The three rape victims who filed a federal lawsuit March 26 against city and county governments over the backlog of 12,000 untested rape kits deliberately wanted their real names used in the lawsuit, their attorney said Wednesday, April 2, as two of the three women talked with reporters about the case.
Two lawsuits over the Memphis rape kit backlog filed at the Odell Horton-Clifford Davis Federal Building take different approaches to a legal remedy for the backlog.
(Daily News File/Andrew J. Breig)
“We debated for a while about whether or not they wanted to use their names,” said attorney Daniel O. Lofton. “They are using their names. It doesn’t really change the nature of what happened.”
The lawsuit, filed in U.S. District Court for the Western District of Tennessee by Meaghan Ybos, Madison Graves and Rachel Johnson, seeks compensatory damages from the city and county, and names the current and former district attorneys general and Memphis Police Department directors as defendants.
“We are Meaghan and we are Madison, and they can see us and they can see the pain in our eyes and hurt that we felt,” said Madison Graves, who was 12 years old when she was assaulted by Anthony Alliano in 2003. “I just think that with us coming forward as us instead of Jane Doe that it would make a bigger impact than if we were quietly going about it.”
“It’s harder to dehumanize us and discredit us. We’re right here,” said Ybos, who was 16 when Alliano attacked her in 2003. “We are victims of a serial rapist. … We were attacked under the same M.O., and regardless of all that, we are here years later asking some of these questions.”
Johnson, who was also raped by Alliano, does not live in Memphis and was not at the Wednesday press conference.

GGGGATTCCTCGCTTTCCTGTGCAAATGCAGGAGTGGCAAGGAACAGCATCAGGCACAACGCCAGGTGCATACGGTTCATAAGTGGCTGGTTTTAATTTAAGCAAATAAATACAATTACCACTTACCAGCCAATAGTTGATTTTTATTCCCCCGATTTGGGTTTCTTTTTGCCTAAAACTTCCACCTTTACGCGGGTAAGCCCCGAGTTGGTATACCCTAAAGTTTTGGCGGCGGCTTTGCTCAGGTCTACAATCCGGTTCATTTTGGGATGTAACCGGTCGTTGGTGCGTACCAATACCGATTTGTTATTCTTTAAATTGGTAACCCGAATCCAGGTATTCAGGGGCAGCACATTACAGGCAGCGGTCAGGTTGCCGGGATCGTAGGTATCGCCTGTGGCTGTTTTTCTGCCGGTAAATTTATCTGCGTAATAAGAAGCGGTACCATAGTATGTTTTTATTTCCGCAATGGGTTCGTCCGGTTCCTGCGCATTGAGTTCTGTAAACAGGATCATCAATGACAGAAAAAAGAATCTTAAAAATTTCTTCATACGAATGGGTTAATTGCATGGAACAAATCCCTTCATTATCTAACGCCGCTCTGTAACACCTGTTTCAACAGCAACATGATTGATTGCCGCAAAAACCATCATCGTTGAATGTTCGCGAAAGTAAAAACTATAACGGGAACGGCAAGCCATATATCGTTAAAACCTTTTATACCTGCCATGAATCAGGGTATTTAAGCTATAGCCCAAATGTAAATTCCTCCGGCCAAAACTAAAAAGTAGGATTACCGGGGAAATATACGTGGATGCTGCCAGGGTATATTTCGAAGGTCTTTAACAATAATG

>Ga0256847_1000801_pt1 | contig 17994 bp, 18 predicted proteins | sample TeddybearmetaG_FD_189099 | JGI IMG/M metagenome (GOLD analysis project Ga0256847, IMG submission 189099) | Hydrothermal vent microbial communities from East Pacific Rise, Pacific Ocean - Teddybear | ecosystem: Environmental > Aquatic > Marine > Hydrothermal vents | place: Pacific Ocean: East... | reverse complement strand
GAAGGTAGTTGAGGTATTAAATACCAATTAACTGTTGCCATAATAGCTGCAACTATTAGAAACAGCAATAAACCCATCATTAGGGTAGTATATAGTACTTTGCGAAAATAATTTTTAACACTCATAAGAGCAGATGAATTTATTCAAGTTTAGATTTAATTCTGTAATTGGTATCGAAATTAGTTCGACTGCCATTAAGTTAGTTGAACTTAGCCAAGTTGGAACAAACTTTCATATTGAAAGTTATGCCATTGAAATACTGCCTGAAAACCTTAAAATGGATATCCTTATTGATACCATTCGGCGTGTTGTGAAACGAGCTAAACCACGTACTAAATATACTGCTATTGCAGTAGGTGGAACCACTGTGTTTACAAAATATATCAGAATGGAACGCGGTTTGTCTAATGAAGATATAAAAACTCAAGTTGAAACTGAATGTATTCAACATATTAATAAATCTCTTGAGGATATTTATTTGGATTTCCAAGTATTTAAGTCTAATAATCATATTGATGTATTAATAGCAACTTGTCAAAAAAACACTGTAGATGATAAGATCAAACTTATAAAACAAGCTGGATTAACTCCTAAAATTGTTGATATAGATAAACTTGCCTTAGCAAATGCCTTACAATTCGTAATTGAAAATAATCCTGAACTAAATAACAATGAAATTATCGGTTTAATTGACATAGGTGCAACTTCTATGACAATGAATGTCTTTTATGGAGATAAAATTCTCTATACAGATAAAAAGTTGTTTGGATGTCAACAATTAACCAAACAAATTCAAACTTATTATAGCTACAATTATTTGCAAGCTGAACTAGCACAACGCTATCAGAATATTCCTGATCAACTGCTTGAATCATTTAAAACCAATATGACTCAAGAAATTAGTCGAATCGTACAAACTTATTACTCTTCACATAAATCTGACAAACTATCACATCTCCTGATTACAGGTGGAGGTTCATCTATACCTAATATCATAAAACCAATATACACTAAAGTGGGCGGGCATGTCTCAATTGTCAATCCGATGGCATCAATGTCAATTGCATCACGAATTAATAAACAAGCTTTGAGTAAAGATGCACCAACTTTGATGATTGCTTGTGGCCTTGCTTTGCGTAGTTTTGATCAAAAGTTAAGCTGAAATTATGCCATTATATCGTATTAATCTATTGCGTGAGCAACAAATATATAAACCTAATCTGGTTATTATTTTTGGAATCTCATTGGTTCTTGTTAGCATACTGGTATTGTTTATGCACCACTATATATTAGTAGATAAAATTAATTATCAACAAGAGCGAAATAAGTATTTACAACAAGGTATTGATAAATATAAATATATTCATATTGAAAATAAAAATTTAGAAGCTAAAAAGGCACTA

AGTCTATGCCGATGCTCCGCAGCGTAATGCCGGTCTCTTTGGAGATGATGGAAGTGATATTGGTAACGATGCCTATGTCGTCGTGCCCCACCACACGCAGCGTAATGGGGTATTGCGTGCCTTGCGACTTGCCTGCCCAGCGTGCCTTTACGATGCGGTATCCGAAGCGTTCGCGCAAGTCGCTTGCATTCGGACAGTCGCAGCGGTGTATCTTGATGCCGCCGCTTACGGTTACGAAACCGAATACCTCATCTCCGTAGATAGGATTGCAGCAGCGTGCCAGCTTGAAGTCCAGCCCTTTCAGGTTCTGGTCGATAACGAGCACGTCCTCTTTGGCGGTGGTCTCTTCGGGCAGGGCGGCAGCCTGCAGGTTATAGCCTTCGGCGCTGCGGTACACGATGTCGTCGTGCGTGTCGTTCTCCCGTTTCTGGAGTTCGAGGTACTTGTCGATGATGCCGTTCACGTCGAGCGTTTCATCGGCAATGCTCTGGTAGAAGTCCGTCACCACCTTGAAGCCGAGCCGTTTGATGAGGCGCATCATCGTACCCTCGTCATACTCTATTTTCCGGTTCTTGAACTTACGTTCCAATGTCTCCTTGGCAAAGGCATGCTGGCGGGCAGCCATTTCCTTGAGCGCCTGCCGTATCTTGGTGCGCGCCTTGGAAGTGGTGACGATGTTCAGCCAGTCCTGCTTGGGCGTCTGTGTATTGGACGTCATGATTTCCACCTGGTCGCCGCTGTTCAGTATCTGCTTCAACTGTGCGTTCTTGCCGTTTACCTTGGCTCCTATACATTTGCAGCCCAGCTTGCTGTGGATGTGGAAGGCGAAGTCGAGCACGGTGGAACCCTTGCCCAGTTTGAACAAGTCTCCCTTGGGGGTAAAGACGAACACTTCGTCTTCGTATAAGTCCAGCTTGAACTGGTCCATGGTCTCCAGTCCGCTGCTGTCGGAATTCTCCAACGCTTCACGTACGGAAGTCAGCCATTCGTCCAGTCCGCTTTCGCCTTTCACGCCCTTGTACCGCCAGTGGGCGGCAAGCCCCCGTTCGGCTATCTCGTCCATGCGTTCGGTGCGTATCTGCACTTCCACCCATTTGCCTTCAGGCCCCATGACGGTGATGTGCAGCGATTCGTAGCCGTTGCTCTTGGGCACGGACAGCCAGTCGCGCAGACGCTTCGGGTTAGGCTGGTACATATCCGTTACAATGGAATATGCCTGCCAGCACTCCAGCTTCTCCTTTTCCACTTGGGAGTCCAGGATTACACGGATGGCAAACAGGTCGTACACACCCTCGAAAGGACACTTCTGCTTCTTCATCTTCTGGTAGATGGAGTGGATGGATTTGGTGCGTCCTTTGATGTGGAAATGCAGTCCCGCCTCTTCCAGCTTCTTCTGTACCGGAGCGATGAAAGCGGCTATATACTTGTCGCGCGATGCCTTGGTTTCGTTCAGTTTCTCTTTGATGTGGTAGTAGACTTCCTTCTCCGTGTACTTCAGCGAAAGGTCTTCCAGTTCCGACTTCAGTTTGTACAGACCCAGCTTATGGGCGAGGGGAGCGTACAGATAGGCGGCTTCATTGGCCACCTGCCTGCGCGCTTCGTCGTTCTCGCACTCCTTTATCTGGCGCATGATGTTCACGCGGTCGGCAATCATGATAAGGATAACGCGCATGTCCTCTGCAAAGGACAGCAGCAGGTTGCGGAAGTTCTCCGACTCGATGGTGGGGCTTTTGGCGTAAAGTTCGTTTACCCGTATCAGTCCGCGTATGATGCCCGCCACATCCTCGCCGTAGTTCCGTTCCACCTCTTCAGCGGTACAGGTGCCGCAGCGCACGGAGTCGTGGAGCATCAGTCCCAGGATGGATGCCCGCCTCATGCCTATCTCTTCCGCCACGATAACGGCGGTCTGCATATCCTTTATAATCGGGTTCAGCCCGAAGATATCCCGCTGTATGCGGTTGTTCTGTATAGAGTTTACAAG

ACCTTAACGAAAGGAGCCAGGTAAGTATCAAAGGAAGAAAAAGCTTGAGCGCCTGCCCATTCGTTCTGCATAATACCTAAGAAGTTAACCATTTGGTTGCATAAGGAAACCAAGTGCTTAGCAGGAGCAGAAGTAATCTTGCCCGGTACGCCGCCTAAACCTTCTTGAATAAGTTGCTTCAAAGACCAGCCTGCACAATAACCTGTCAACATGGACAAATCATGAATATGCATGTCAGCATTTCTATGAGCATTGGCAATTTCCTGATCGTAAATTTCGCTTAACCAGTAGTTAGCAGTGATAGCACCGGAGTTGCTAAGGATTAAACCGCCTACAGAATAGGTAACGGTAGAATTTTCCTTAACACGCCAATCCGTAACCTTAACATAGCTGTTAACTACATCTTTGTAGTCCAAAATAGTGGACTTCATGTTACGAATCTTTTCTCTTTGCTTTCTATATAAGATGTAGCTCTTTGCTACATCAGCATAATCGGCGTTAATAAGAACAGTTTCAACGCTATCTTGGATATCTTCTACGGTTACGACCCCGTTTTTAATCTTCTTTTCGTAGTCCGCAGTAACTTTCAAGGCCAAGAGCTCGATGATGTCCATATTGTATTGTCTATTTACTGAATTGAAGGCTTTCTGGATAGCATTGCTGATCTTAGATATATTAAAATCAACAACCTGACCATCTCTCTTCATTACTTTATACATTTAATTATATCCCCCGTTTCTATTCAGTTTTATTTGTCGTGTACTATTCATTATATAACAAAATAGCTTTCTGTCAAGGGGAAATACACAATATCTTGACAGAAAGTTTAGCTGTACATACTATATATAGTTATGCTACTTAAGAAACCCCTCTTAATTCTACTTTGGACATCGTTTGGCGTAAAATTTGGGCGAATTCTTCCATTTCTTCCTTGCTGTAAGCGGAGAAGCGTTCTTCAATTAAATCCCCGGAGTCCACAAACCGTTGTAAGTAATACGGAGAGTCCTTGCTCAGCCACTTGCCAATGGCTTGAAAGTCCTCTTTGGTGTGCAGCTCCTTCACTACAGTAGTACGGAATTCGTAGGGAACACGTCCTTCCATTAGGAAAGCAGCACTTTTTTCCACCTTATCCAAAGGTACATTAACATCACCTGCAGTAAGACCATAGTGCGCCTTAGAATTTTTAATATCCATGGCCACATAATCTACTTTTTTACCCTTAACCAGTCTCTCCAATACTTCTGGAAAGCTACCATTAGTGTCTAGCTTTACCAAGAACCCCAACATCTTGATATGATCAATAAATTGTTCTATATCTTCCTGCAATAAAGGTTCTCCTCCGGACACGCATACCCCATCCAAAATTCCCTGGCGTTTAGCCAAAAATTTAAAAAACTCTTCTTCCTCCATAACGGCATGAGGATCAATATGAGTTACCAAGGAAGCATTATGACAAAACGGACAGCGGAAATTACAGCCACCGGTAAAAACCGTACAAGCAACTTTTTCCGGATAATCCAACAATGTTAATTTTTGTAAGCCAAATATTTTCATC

The questions raised in the lawsuit deal with why police didn’t process the rape kits taken from them after they were raped. Ybos and Graves say police investigators didn’t believe they were assaulted.
Alliano pleaded guilty last year to eight rapes and was sentenced to 178 years in prison.
A federal lawsuit filed by a Jane Doe rape victim in December and amended last month specifically alleges former Memphis Police Director Larry Godwin not only continued a policy of not processing the rape kits but later denied there was a backlog.
That lawsuit, which includes a claim for class-action status, seeks to have a court order that requires the backlog to be cleared and all rape kits to be processed in the future.
Lofton said his lawsuit is different in its approach.
“It focuses on the worst-case scenario for leaving a suspect at large. The class action talks about the organization,” he said. “They are related cases. From our standpoint, we don’t expect you to solve all crimes. We don’t expect you to have a perfect system. That’s fantasy. … If any case were going to be effectively prioritized, this one should have been one.”
The city’s first response to the Jane Doe lawsuit claims Memphis police and the city should have the discretion that does not require them to process every rape kit. The response is contrary to calls by Memphis Mayor A C Wharton Jr. outside court for all of the rape kits in the backlog to be processed and a system set up to test all future rape kits.
“There’s two positions,” Lofton said of the options in court. “One is that all kits need to be tested. The other is that they need to be organized. There needs to be an enforceable standard where people can be held accountable for when it’s taken, where it’s put, where its location is and just the number that are in the state’s custody. That’s kind of the compromise position, and we’re going with the compromise position.”
Another difference is that the three women name as defendants former and current District Attorneys General Bill Gibbons and Amy Weirich as well as former and current Memphis Police directors Larry Godwin and Toney Armstrong.
“We’ve named people in our lawsuit that can answer your question,” Ybos replied when asked if she believes they each specifically knew of the backlog.
Meanwhile, U.S. Rep. Steve Cohen of Memphis, speaking Wednesday in the House Judiciary Committee in Washington, D.C., said Wharton and Armstrong are dealing with the backlog of an estimated 12,000 rape kits.
“Previous mayors and police directors, previous district attorney generals and sheriffs did not act,” he said. “Because they didn’t act, there were people that were victims of rape.”
Cohen’s remarks were in favor of the bill that would create a pool of federal funding for local governments with such backlogs. The city of Memphis hopes to secure $6 million of the funding, which is the estimated cost over five years of clearing the backlog and testing all of the kits that have been untested since the 1980s.